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Book Excerpt: Write Great Code—Think Low Level, Write High Level

As a high-level-language programmer, if you want to know what's really going on with your programs, you need to spend a little time learning assembly language—and you won't find an easier introduction.


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o matter how well you write and understand high-level programming languages, your applications can probably benefit if you're willing to dig down into the lower-level code that makes the computer work. And for most developers, that means learning assembly language and understanding compilers. In Write Great Code, Volume 2: Thinking Low-Level, Writing High-Level (No Starch Press, March 2006), author Randall Hyde speaks to a new generation of programmers who haven't been taught assembly language, and many of whom haven't been trained in a computer science curriculum. This book, the second installment in the popular Write Great Code series, explains how compilers work to translate high-level language statements and data structures into machine code. Armed with this understanding, programmers will be able to choose a proper mix of high-level language statements to produce more efficient software—all without having to give up the productivity and portability benefits of a high-level language.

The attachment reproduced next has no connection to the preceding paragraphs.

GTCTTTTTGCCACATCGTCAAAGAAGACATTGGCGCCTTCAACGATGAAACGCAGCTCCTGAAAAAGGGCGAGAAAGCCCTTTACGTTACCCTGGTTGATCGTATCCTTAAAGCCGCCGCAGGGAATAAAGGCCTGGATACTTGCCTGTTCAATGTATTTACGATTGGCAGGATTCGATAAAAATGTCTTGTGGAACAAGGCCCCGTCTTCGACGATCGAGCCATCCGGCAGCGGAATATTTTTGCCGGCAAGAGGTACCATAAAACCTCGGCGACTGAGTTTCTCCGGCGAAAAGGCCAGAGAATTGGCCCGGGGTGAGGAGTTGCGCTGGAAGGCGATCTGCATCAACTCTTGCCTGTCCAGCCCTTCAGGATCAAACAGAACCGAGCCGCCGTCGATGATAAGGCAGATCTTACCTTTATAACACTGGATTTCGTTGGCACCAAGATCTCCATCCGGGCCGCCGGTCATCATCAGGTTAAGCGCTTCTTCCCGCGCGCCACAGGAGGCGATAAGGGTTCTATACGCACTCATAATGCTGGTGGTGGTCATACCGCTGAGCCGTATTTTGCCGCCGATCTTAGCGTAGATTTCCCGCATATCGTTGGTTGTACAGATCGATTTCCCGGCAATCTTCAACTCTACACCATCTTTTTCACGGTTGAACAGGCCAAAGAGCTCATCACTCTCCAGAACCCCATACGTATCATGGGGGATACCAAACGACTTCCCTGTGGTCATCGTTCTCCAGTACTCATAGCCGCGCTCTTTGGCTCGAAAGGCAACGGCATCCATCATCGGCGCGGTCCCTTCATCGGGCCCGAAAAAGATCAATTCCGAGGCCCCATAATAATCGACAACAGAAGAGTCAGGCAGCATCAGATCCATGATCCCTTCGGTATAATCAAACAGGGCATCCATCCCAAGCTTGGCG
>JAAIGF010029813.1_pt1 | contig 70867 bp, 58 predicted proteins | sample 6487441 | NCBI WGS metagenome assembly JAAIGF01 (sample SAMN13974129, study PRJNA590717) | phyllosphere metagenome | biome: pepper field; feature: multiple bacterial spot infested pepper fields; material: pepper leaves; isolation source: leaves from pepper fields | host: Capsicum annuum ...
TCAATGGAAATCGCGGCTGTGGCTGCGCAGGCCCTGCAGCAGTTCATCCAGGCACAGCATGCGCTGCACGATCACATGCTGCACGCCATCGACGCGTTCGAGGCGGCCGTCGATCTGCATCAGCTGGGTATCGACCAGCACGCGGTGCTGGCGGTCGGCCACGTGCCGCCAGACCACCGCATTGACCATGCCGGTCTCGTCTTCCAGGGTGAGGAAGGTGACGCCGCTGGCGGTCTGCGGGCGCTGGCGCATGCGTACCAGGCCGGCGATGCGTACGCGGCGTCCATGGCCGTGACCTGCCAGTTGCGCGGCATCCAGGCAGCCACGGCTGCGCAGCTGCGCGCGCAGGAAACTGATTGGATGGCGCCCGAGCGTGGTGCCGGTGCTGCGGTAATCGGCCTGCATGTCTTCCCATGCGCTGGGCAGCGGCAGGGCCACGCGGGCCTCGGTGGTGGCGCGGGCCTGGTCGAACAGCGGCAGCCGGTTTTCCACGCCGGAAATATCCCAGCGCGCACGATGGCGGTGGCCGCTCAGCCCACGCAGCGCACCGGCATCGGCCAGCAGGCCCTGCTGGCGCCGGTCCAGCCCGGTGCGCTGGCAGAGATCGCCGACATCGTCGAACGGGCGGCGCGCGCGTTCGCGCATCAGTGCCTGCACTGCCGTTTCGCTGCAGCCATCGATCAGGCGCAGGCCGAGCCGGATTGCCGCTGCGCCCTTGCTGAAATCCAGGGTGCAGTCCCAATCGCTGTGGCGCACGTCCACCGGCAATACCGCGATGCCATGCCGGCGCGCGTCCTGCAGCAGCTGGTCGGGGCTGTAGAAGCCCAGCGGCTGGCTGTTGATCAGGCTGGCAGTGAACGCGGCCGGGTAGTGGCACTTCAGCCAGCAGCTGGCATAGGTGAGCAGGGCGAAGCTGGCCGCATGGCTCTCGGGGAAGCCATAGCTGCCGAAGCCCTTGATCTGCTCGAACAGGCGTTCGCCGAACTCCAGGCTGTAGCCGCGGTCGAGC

The two chapters excerpted here should not only serve as a good introduction to the advantages of knowing lower-level programming, but also give you a good feel for the comprehensive coverage and the target audience level of this book. Chapter 3, 80x86 Assembly for the High-level Language (HLL) Programmer, walks you through the 80x86 architecture, provides a basic overview of 80x86 assembly language, the addressing modes for this chip family, and then describes the various syntax forms used in common assemblers such as HLA, MASM/TASM, and Gas.

Chapter 8, Variables in a High-level Language, covers the low-level implementation of variables used in high-level languages, including the runtime memory organization, attributes that differentiate variables from other objects, the difference between static, automatic, and dynamic variables, and how machine instructions encode the address of a variable. Reproduced from Write Great Code, Volume 2: Thinking Low-Level, Writing High-Level by permission of No Starch Press. ISBN 1593270658, copyright 2006. All rights reserved.



   
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